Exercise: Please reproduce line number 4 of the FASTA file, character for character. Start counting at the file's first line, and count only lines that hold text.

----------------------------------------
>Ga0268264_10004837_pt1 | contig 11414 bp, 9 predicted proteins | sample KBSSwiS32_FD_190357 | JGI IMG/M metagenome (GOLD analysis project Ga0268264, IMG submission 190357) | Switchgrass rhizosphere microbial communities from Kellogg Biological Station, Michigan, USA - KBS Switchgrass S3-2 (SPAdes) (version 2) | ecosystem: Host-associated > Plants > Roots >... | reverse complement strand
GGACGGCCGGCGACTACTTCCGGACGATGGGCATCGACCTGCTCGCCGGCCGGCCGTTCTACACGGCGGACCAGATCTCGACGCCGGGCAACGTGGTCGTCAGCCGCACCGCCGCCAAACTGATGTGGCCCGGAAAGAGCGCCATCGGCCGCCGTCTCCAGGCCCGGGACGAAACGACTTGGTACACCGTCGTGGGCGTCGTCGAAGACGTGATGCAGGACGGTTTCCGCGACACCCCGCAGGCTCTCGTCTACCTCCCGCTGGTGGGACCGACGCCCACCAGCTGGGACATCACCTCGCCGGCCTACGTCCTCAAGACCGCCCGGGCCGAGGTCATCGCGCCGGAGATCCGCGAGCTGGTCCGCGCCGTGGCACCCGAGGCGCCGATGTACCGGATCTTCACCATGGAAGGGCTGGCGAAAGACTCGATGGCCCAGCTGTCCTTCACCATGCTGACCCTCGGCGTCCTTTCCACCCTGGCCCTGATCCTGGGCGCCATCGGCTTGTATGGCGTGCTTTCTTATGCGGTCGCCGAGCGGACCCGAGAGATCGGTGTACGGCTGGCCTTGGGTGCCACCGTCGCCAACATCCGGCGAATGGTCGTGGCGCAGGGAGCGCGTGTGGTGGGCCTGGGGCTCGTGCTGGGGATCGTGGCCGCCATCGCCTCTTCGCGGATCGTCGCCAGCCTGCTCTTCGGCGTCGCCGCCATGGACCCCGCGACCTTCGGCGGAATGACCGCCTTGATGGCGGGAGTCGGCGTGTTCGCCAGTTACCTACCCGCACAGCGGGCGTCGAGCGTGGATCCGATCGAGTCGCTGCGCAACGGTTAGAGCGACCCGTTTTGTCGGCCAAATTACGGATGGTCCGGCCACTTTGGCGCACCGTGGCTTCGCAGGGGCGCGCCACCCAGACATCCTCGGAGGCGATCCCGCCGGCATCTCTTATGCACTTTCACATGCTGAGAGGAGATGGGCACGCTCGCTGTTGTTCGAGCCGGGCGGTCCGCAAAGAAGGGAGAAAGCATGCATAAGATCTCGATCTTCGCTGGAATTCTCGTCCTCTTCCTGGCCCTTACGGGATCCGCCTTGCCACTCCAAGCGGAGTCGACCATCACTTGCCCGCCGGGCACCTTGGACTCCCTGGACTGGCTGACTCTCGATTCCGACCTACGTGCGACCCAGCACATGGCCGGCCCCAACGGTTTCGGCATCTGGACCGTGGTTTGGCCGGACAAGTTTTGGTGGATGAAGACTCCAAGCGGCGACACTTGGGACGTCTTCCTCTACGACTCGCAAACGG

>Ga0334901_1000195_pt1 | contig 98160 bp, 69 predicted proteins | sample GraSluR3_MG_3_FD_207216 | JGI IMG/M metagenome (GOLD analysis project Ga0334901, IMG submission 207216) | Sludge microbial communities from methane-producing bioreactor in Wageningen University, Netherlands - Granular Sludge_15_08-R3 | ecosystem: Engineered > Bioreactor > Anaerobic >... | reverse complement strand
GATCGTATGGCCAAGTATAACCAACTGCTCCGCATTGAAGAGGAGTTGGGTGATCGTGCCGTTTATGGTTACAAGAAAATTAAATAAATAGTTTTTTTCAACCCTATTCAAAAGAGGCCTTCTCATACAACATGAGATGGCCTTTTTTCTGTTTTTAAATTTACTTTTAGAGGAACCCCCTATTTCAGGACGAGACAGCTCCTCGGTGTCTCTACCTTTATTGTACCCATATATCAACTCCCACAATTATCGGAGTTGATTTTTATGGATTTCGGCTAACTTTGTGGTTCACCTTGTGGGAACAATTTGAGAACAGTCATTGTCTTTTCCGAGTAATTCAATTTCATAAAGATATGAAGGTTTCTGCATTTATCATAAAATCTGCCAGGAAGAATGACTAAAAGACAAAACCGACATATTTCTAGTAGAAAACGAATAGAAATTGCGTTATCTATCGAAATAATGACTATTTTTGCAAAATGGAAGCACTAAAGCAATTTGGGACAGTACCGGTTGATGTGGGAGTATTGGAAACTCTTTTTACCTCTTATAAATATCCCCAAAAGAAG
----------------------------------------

GATCGTATGGCCAAGTATAACCAACTGCTCCGCATTGAAGAGGAGTTGGGTGATCGTGCCGTTTATGGTTACAAGAAAATTAAATAAATAGTTTTTTTCAACCCTATTCAAAAGAGGCCTTCTCATACAACATGAGATGGCCTTTTTTCTGTTTTTAAATTTACTTTTAGAGGAACCCCCTATTTCAGGACGAGACAGCTCCTCGGTGTCTCTACCTTTATTGTACCCATATATCAACTCCCACAATTATCGGAGTTGATTTTTATGGATTTCGGCTAACTTTGTGGTTCACCTTGTGGGAACAATTTGAGAACAGTCATTGTCTTTTCCGAGTAATTCAATTTCATAAAGATATGAAGGTTTCTGCATTTATCATAAAATCTGCCAGGAAGAATGACTAAAAGACAAAACCGACATATTTCTAGTAGAAAACGAATAGAAATTGCGTTATCTATCGAAATAATGACTATTTTTGCAAAATGGAAGCACTAAAGCAATTTGGGACAGTACCGGTTGATGTGGGAGTATTGGAAACTCTTTTTACCTCTTATAAATATCCCCAAAAGAAG